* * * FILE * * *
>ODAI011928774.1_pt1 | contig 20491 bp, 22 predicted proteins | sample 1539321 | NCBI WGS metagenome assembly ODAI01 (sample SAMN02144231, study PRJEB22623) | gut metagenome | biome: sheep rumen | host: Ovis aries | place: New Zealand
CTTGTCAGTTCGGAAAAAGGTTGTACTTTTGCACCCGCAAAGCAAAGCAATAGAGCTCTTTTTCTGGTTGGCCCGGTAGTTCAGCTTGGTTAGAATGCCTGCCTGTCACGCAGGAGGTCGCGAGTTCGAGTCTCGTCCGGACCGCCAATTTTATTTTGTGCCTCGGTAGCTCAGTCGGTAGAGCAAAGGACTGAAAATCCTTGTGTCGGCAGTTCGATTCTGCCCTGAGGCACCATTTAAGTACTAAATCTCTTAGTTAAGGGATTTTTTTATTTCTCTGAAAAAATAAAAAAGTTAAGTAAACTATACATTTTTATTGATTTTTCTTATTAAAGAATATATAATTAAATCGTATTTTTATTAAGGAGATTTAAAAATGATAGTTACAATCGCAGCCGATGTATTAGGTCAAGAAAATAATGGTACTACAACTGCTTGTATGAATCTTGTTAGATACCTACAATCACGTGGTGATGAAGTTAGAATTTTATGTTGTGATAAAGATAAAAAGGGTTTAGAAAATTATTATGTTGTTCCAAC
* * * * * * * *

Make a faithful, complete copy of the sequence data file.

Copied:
>ODAI011928774.1_pt1 | contig 20491 bp, 22 predicted proteins | sample 1539321 | NCBI WGS metagenome assembly ODAI01 (sample SAMN02144231, study PRJEB22623) | gut metagenome | biome: sheep rumen | host: Ovis aries | place: New Zealand
CTTGTCAGTTCGGAAAAAGGTTGTACTTTTGCACCCGCAAAGCAAAGCAATAGAGCTCTTTTTCTGGTTGGCCCGGTAGTTCAGCTTGGTTAGAATGCCTGCCTGTCACGCAGGAGGTCGCGAGTTCGAGTCTCGTCCGGACCGCCAATTTTATTTTGTGCCTCGGTAGCTCAGTCGGTAGAGCAAAGGACTGAAAATCCTTGTGTCGGCAGTTCGATTCTGCCCTGAGGCACCATTTAAGTACTAAATCTCTTAGTTAAGGGATTTTTTTATTTCTCTGAAAAAATAAAAAAGTTAAGTAAACTATACATTTTTATTGATTTTTCTTATTAAAGAATATATAATTAAATCGTATTTTTATTAAGGAGATTTAAAAATGATAGTTACAATCGCAGCCGATGTATTAGGTCAAGAAAATAATGGTACTACAACTGCTTGTATGAATCTTGTTAGATACCTACAATCACGTGGTGATGAAGTTAGAATTTTATGTTGTGATAAAGATAAAAAGGGTTTAGAAAATTATTATGTTGTTCCAAC